“No man can reveal to you aught, but that which already lies half asleep in the dawning of your knowledge” is Glen Kalem-Habib’s favourite quote from Kahlil Gibran’s The Prophet. The best-known book Gibran celebrates its 100th anniversary this year. The Liberum took a closer look at the importance of this masterpiece with Lebanese-Australian Gibran scholar Glen Kalem-Habib.
By Arthur Blok
“I see it as a privilege to witness this 100 anniversary of one the most incredible books of modern times”, Kalem-Habib emphasised. The Gibran scholar is also an award-winning documentary film producer and a founding member of the International Kahlil Gibran Association and the Kahlil Gibran Collective (KGC), the latter being an extensive website about Kahlil Gibran's Life, Works, and Legacy.
Kalem-Habib: “The Prophet has reached heights and borders beyond the author's and his friends' expectations. After twenty-five years of research, I am still baffled by this book’s outreach in the global society.”
Essentially, The Prophet is a book transcending many borders and institutions, personal and corporate. A literary book of wisdom that cuts to the core of who we are, a reflection of our more profound truth.
Kalem-Habib: “If we all took some of the wisdom inside the book, the world would be a much better place with less violence, suffering and poverty.”
The story describes Al-Mustafa - the chosen one - who is leaving the city of Orphalese on a ship that is taking him back home. A home he left 12 years earlier.
Al-Mustafa is confronted with many questions by the city’s inhabitants (men, women, youngsters, and intellectuals) about values in life. Throughout the book, themes like love, freedom, friendship, pain, pleasure and friendship pass in review.
It is one of those books that only truly be understood when reading it yourself.
To commemorate 100 years after its first publication, events are being organised all over the globe, from Lebanon to New York. Kalem-Habib describes that as an “incredible accolade” to put on a book intended to heal and comfort in times of need.
Kalem-Habib: “Now, 100 years later, we find ourselves again in a global village that needs spiritual grounding and wisdom to remind us that we are all but fragile humans in quest to experience life as happily as possible. Amidst a world that is not only in an economic crisis but also in a spiritual one. In that perspective, The Prophet is a book we can turn to and find comfort.”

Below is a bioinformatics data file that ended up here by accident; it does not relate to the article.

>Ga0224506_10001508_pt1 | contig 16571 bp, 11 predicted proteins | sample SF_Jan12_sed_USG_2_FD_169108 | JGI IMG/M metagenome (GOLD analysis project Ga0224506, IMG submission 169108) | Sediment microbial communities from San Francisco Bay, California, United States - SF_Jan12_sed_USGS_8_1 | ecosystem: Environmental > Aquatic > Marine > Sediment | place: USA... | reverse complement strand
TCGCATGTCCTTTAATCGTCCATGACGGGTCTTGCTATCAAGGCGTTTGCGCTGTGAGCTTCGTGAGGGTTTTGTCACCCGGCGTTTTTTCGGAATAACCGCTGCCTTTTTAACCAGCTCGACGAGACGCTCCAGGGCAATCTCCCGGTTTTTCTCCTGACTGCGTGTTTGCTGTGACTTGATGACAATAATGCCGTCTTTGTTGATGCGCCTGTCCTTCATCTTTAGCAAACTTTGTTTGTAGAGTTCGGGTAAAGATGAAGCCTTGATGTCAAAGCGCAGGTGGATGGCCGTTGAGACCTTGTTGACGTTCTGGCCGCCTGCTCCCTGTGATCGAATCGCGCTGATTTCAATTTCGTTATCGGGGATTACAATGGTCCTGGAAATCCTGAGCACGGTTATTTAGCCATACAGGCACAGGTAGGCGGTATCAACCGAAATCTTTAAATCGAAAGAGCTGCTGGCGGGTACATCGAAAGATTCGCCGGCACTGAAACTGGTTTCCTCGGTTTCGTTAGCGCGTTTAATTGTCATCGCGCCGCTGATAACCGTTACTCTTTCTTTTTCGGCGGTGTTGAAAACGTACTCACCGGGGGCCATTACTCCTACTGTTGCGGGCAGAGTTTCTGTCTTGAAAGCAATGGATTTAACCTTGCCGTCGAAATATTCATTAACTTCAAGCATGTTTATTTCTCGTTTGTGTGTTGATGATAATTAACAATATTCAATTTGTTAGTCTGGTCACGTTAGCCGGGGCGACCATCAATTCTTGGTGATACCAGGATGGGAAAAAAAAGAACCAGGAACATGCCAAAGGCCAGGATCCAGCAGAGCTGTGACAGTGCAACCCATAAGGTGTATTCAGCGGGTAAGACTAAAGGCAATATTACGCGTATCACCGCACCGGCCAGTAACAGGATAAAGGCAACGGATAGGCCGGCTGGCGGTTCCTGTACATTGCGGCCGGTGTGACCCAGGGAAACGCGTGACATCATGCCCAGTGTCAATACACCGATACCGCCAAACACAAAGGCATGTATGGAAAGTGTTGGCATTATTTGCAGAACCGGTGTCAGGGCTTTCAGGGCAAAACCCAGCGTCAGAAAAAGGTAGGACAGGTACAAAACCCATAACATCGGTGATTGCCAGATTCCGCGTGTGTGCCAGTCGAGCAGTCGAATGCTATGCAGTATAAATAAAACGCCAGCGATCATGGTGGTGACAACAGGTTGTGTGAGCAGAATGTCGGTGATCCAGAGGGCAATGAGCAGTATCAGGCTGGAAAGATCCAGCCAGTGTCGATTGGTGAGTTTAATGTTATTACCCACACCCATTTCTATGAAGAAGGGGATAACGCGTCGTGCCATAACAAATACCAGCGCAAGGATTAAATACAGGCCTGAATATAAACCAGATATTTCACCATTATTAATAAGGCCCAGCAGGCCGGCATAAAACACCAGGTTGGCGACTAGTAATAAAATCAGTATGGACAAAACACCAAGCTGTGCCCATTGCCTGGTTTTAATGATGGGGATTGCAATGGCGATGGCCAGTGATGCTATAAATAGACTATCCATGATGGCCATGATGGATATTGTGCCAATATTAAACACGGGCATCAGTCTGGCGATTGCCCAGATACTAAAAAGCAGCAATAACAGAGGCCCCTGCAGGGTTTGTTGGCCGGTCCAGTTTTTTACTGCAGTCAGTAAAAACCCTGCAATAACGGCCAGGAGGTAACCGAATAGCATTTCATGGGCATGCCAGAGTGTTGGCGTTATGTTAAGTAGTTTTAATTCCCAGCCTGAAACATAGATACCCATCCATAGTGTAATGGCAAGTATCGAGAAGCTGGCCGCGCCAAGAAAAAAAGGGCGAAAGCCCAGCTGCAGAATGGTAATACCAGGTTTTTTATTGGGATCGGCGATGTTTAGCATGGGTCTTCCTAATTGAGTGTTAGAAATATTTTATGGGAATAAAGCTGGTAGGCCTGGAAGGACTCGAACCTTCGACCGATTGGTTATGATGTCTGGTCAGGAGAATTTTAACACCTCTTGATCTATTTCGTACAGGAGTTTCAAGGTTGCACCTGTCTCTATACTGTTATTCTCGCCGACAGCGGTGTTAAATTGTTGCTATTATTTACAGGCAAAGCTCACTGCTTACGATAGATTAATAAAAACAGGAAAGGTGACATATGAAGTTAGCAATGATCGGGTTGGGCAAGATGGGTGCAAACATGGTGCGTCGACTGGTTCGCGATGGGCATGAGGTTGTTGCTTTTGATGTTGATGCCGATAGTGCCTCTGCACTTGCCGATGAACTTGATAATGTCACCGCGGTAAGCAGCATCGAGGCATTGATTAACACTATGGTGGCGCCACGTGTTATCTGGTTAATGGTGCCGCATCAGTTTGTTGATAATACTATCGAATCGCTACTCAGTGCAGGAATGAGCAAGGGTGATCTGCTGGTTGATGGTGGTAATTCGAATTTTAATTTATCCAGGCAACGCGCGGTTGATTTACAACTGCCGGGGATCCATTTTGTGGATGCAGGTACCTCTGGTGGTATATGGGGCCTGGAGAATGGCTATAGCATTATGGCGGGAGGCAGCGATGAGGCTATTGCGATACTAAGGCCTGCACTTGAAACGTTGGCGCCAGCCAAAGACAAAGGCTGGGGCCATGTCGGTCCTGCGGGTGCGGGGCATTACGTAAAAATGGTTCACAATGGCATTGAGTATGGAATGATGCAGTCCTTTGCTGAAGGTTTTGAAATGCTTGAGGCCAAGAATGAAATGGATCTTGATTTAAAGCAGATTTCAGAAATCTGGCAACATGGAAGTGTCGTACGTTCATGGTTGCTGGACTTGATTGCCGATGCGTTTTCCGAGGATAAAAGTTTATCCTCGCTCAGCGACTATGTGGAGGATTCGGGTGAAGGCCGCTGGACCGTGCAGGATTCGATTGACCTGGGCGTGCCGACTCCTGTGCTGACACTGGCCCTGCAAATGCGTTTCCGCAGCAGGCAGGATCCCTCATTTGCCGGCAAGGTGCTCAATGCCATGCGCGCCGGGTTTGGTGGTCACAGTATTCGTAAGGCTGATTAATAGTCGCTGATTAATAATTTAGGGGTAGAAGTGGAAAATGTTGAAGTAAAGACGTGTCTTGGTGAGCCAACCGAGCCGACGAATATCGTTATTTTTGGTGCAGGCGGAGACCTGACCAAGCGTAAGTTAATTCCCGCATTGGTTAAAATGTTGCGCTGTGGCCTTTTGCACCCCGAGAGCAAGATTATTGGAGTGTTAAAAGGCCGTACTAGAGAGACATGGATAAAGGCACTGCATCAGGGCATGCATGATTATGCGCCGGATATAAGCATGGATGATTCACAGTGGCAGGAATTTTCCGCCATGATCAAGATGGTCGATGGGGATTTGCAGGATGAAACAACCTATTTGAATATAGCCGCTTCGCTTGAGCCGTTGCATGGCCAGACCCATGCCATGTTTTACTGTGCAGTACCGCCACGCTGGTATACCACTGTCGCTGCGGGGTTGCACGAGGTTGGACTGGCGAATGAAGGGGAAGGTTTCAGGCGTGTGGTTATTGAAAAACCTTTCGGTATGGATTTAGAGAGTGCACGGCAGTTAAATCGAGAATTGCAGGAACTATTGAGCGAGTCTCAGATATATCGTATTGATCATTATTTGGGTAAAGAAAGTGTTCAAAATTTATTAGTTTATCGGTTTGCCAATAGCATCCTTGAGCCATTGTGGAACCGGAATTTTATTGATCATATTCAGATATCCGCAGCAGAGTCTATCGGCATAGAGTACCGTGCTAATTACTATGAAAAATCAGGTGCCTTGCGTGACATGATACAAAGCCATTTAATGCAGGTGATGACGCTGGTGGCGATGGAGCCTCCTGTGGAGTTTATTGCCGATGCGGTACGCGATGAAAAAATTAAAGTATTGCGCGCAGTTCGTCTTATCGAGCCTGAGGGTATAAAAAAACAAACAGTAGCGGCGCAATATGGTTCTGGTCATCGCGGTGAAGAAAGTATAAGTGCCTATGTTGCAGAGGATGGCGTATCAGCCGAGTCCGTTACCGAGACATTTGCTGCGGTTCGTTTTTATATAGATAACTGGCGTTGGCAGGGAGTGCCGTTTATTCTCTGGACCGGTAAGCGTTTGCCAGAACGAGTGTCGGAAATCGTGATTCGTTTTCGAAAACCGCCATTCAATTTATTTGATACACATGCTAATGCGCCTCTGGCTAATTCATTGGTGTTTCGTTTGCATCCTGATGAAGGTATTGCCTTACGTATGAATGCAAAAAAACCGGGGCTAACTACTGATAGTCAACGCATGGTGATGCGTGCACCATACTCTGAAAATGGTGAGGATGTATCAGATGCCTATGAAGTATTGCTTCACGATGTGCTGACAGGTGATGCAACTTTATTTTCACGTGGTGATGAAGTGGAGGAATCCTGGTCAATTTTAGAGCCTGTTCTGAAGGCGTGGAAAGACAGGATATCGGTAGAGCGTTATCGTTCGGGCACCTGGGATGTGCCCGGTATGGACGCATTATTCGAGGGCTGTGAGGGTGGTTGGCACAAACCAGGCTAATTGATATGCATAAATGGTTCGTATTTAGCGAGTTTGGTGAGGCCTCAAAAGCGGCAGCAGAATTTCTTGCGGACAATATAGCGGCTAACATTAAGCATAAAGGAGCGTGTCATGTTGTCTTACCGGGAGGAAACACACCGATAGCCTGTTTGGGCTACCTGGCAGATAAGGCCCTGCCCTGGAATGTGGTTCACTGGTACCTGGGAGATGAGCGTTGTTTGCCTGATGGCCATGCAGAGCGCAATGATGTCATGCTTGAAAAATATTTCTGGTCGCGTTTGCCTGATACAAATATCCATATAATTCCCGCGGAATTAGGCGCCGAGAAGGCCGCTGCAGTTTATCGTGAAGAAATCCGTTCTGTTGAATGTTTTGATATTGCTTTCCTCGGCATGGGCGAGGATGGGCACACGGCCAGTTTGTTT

The Lebanese-Australian scholar explained that the book was written to heal and the assumption that there is something much larger at play than yourself.
“I am constantly reminded by the letter he wrote to his confidant, closest friend and editor of the book Mary Elizabeth Haskell. He told her after she praised the book after its publication, it only says one thing: you are far, far greater than you know, and all is well.”
Beautiful and inspiring, indeed.
The Prophet is, without any doubt, an essential read to so many people. Kalem-Habib did a co-study with renowned Gibran scholar Francesco Medici in 2017 that delved into the translations of The Prophet. “The current number of translations stands at 116. In that perspective, it is one of the most translated books in human history.”
For those who have not yet read the book, Kalem-Habib has the following message: “The obvious one would be to read it. If you find yourself at a crossroads in life or looking for a deeper purpose, who you are. A book like The Prophet is a perfect read; it is only 20.000 words long. It might set you off on a beautiful path.”
Glen Kalem Habib is currently on a journey to establish a permanent monument in New York City dedicated to The Prophet. If you would like to sponsor his journey, help him by donating via the website of The Kahlil Gibran Collective or the donation tool below.